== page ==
and allows kids to play other sports, enjoy other enriching activities like music & arts, and even attend birthday parties, sleepovers, family events, etc. during the same weekend! Entry fees are typically $15-$25. Matches are against players of a similar level. The round robin format allows them to move quickly from one match to the next, so even if they play poorly in one, they immediately get another chance to try their skills against another player. Competition with similar abilities is not only more fun but leads to improvement and skill development.

Providers do not have to take their whole weekend to run an event. Their Entry Fees are likely to be $45-$75 per patrons or members can still use the prime player. court times and the provider may still be With a knockout & seeded format, able to fit in a few lessons or clinics. The many matches will be uneven with one provider can schedule Junior Circuits by player losing badly & the other player winball color in short blocks of time when ning easily. Neither player has an enjoytheir courts are usually empty. Most proable experience, and the competition does viders I know would like a little revenue not help them advance their skills. It also instead of empty courts! does not introduce them to new friends Junior Circuits are also a fantastic way that they could enjoy practicing & playing to advertise your facility to parents whose with after the tournament. kids are just entering the game. If the Providers have to block out their courts provider does an excellent job running the for several complete days in order to hold event and makes themselves available to the event and their members & patrons are chat with the parents, a new patron, memnot thrilled. ber, or junior player may be the result. And By contrast, let’s compare to a how about a little profit while helping to Junior Circuit: grow the game? Here is a snippet of the The entire event is played in 2-4 hours profit opportunity in one real world exam-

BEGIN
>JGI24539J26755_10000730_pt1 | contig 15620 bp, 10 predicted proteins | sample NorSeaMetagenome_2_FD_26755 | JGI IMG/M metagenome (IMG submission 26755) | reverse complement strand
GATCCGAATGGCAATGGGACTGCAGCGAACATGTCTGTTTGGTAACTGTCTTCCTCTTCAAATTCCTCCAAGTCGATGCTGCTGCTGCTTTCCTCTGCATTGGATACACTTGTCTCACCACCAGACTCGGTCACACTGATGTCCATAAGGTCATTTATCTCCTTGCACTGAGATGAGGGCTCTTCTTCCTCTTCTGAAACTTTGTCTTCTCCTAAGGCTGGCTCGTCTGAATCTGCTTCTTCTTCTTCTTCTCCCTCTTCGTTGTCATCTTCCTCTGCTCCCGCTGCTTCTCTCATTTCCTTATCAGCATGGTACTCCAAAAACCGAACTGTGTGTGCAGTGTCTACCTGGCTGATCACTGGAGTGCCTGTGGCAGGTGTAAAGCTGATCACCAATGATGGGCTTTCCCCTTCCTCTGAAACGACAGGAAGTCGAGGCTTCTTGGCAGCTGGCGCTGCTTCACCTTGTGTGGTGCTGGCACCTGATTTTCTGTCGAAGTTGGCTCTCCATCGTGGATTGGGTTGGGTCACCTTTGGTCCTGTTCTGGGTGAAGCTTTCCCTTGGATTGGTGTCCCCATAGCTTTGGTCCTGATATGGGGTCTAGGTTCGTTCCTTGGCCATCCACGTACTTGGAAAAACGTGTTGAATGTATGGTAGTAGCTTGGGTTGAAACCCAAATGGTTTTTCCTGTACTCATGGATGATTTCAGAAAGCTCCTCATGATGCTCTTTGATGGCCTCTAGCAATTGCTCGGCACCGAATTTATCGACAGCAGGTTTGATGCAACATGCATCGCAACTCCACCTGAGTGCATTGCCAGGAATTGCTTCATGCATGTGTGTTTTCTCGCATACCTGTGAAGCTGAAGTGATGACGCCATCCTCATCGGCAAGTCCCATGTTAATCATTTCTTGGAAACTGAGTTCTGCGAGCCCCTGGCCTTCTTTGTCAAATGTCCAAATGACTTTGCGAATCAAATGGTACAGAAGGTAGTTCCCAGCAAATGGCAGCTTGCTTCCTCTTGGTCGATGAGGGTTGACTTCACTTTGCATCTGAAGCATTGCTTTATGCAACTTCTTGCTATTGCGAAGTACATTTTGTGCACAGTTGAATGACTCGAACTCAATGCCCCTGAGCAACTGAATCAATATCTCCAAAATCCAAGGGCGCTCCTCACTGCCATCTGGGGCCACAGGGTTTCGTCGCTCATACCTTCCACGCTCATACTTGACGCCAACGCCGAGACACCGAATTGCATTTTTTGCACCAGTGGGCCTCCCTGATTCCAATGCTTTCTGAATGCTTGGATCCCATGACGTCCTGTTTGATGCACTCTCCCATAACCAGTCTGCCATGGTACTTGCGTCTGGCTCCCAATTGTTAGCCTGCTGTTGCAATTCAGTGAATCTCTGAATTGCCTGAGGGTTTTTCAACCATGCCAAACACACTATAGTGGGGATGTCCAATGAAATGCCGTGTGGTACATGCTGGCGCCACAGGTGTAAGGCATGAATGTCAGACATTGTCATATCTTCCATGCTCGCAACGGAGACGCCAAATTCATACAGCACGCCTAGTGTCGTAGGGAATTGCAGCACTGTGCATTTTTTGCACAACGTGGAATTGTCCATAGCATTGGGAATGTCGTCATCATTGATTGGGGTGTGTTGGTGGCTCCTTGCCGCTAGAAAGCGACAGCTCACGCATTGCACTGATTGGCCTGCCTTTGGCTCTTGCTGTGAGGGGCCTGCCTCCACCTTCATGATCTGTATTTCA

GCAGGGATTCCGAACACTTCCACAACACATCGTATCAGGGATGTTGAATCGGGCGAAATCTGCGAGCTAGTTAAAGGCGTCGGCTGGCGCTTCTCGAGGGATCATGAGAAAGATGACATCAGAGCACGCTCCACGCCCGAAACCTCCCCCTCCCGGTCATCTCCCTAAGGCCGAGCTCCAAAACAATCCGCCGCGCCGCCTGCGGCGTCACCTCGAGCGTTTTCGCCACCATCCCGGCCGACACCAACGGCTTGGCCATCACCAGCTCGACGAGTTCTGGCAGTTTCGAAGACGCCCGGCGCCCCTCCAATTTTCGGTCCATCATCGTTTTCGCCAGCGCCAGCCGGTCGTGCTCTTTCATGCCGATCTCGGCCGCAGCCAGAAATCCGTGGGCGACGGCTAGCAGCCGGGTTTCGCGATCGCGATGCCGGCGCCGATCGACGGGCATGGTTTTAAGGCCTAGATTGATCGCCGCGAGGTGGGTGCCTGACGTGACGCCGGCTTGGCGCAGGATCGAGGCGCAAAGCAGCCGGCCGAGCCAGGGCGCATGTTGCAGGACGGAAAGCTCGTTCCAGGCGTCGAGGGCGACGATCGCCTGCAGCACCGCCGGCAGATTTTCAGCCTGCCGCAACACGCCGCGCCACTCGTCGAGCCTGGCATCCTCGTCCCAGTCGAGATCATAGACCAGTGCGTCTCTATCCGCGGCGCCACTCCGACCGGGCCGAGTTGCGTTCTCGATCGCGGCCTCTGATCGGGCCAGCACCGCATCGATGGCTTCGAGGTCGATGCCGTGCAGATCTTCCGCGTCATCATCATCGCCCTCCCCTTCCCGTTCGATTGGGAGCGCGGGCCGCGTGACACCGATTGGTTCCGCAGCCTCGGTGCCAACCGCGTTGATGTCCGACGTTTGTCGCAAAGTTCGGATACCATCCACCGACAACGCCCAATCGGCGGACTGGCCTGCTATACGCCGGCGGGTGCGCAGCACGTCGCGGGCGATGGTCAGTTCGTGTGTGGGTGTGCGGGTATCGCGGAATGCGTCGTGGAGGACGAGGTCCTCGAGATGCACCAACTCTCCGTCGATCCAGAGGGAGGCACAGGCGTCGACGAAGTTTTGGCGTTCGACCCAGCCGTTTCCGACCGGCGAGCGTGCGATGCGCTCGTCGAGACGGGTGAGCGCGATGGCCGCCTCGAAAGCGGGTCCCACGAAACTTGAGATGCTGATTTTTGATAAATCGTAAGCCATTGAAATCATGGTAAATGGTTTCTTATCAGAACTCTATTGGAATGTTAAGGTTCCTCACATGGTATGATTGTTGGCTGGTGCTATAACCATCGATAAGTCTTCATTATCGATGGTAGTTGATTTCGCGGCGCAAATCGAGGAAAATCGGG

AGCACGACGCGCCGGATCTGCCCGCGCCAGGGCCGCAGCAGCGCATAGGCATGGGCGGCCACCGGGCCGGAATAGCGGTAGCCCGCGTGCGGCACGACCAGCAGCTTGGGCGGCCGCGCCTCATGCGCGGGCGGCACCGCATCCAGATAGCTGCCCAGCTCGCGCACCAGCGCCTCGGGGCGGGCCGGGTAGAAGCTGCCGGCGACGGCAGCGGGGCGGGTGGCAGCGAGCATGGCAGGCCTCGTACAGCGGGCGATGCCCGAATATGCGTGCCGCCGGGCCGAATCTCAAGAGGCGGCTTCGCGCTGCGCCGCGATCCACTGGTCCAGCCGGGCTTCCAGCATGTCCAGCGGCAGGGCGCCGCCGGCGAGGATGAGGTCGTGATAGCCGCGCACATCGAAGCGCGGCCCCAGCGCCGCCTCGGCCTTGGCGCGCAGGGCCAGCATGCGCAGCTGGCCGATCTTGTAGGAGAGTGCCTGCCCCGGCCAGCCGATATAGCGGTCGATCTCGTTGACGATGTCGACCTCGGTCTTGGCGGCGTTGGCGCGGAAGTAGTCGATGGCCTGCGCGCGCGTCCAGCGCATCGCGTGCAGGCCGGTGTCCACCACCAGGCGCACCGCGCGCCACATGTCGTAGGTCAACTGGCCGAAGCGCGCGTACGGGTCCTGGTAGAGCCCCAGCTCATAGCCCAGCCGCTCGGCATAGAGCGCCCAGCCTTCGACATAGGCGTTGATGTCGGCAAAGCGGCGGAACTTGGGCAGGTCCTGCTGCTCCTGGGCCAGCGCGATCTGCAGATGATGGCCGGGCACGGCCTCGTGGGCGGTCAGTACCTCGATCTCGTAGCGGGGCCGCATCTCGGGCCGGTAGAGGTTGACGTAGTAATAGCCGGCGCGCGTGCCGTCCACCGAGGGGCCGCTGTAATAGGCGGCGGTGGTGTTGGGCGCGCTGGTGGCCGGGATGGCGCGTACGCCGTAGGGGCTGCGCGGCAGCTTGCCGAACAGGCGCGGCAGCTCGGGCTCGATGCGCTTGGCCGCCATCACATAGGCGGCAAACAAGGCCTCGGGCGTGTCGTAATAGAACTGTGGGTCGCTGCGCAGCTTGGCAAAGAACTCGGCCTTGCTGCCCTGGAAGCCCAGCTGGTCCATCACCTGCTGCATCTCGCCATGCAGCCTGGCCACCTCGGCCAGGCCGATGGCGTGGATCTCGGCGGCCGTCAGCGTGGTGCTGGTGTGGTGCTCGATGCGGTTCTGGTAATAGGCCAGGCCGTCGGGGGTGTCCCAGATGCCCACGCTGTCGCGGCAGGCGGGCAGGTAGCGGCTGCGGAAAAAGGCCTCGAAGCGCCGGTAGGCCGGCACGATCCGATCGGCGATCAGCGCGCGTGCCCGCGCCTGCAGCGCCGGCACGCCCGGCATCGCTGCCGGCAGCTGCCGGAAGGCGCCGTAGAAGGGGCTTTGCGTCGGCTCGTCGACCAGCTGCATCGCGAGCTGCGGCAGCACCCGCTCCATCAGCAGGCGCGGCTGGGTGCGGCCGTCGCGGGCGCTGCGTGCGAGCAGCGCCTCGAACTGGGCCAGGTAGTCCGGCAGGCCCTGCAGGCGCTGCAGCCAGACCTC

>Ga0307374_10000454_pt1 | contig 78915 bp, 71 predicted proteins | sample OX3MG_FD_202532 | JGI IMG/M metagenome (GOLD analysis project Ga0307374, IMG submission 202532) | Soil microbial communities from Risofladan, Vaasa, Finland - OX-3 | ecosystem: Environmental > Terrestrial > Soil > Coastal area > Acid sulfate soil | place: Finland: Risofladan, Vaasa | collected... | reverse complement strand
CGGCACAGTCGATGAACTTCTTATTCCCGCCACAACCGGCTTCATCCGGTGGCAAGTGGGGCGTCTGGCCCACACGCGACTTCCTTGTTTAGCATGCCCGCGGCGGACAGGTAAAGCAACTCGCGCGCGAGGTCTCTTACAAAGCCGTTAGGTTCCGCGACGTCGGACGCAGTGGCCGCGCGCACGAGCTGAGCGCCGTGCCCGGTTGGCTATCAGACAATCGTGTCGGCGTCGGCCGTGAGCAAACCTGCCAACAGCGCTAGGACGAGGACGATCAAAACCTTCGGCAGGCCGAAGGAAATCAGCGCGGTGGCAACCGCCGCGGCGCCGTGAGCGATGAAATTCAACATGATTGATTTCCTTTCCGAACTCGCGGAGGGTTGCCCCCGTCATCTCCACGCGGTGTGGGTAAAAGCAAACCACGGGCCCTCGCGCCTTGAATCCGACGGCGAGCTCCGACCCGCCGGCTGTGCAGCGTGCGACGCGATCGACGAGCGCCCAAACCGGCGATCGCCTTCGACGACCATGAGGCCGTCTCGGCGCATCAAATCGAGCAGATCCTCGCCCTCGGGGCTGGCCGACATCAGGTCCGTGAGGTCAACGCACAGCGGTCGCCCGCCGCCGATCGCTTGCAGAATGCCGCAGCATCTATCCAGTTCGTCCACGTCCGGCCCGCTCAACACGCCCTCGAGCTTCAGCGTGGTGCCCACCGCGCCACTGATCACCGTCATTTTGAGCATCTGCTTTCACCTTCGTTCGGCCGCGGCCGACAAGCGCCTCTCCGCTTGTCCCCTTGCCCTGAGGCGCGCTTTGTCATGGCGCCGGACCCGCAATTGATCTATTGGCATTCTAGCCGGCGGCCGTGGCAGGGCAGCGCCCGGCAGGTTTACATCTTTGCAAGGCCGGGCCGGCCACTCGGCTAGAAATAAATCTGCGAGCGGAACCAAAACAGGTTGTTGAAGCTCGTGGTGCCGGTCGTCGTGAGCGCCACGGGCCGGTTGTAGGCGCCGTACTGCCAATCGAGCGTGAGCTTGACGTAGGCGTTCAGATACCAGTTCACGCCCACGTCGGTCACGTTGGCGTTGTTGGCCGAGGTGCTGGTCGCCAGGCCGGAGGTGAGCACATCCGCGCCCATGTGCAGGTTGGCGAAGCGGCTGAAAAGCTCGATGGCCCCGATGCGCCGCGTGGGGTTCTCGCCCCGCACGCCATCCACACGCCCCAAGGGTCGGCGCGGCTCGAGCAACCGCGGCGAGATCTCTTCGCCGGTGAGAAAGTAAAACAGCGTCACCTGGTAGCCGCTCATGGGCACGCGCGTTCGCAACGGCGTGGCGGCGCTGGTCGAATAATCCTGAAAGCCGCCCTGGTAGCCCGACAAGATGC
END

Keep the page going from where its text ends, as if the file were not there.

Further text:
August 2022

Member Feature USPTA ple of a 90-120 minute Junior Circuit:

As these events become more popular, you can even break up one ball color between different 2-3 hour segments to increase participation, court usage, and revenue. And Junior Circuits are not just for 10U players! They are a great entry point for beginners that come from other sports at ages 12-17. Imagine a Friday Night Lights event with all high school or middle school players. Using level-based groupings, the top varsity players can participate at the same event with novice JV players to enjoy a great social experience, while only playing against 3-4 other players at their skill level. Throw in some pizza & music, and you have a Tennis Lollapalooza! Give Junior Circuits a try at your facility – you may find that they are the perfect match!*

Providers can schedule different ball colors at times of low use: Friday evening from 7-9 pm, Saturday afternoon from 5-7 pm, Sunday morning from 8:30-10:30 am, etc. And use some of your more experienced juniors to be court monitors and mentors, as they do a fantastic job and are always looking for service project hours!

Ted Reese, USPTA Elite Professional

August 2022

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Member Feature USPTA

Stu Saiki captured a total of three medals in both team and individual competitions at the 2022 International Tennis Federation Seniors World Championships held in Boca Raton and Palm Beach Gardens, Florida. Considered the most prestigious event on the ITF Seniors Tour, the Senior World Championship team competition is the senior equivalent

of the Davis Cup with top American tennis players representing their country. In the M60’s Cup Team Championship, Stu Saiki and Mike Tammen were two of four players selected by the USTA to represent the United States. Team USA, seeded fourth, upset No. 1 France and No. 2 Spain en route to the title where Stu and Mike played both deciding doubles matches that clinched Team USA’s gold

medal victory. In the M60’s Doubles Championship they secured a second gold medal by winning the World Doubles title. Stu then followed with a bronze medal finish in the M60’s Singles Championship. CONGRATULATIONS!*

August 2022

ADDvantage Magazine 57

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The new Blade v8 celebrates the return to your natural element of competitive tennis — renewed and reconnected to the game you love.

Member Feature USPTA